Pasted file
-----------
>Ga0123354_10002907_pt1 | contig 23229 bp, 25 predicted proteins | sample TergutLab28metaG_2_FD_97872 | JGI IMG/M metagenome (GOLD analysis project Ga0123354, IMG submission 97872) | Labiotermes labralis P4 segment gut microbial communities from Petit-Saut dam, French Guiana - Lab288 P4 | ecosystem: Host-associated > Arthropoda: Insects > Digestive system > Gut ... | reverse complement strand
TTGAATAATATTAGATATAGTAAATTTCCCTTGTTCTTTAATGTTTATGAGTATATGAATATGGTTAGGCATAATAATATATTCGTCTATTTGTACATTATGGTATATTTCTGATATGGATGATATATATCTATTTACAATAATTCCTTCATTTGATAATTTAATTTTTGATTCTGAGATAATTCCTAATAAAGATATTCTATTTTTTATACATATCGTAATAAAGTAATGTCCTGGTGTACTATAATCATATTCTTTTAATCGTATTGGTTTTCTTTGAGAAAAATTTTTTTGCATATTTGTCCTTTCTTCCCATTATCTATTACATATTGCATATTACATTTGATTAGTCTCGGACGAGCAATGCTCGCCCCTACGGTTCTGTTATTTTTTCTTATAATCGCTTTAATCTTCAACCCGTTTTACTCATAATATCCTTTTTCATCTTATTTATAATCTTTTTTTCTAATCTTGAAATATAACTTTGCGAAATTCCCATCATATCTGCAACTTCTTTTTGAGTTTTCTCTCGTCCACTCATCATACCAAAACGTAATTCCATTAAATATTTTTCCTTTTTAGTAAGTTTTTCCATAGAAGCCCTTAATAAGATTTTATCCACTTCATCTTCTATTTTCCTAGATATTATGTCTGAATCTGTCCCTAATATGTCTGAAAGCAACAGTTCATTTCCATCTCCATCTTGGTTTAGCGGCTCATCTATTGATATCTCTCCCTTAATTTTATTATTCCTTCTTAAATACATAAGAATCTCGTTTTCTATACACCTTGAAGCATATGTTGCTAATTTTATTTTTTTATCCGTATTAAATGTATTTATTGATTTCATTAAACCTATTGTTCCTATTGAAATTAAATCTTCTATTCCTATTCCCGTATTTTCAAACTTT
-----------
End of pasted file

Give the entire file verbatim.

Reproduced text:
>Ga0123354_10002907_pt1 | contig 23229 bp, 25 predicted proteins | sample TergutLab28metaG_2_FD_97872 | JGI IMG/M metagenome (GOLD analysis project Ga0123354, IMG submission 97872) | Labiotermes labralis P4 segment gut microbial communities from Petit-Saut dam, French Guiana - Lab288 P4 | ecosystem: Host-associated > Arthropoda: Insects > Digestive system > Gut ... | reverse complement strand
TTGAATAATATTAGATATAGTAAATTTCCCTTGTTCTTTAATGTTTATGAGTATATGAATATGGTTAGGCATAATAATATATTCGTCTATTTGTACATTATGGTATATTTCTGATATGGATGATATATATCTATTTACAATAATTCCTTCATTTGATAATTTAATTTTTGATTCTGAGATAATTCCTAATAAAGATATTCTATTTTTTATACATATCGTAATAAAGTAATGTCCTGGTGTACTATAATCATATTCTTTTAATCGTATTGGTTTTCTTTGAGAAAAATTTTTTTGCATATTTGTCCTTTCTTCCCATTATCTATTACATATTGCATATTACATTTGATTAGTCTCGGACGAGCAATGCTCGCCCCTACGGTTCTGTTATTTTTTCTTATAATCGCTTTAATCTTCAACCCGTTTTACTCATAATATCCTTTTTCATCTTATTTATAATCTTTTTTTCTAATCTTGAAATATAACTTTGCGAAATTCCCATCATATCTGCAACTTCTTTTTGAGTTTTCTCTCGTCCACTCATCATACCAAAACGTAATTCCATTAAATATTTTTCCTTTTTAGTAAGTTTTTCCATAGAAGCCCTTAATAAGATTTTATCCACTTCATCTTCTATTTTCCTAGATATTATGTCTGAATCTGTCCCTAATATGTCTGAAAGCAACAGTTCATTTCCATCTCCATCTTGGTTTAGCGGCTCATCTATTGATATCTCTCCCTTAATTTTATTATTCCTTCTTAAATACATAAGAATCTCGTTTTCTATACACCTTGAAGCATATGTTGCTAATTTTATTTTTTTATCCGTATTAAATGTATTTATTGATTTCATTAAACCTATTGTTCCTATTGAAATTAAATCTTCTATTCCTATTCCCGTATTTTCAAACTTT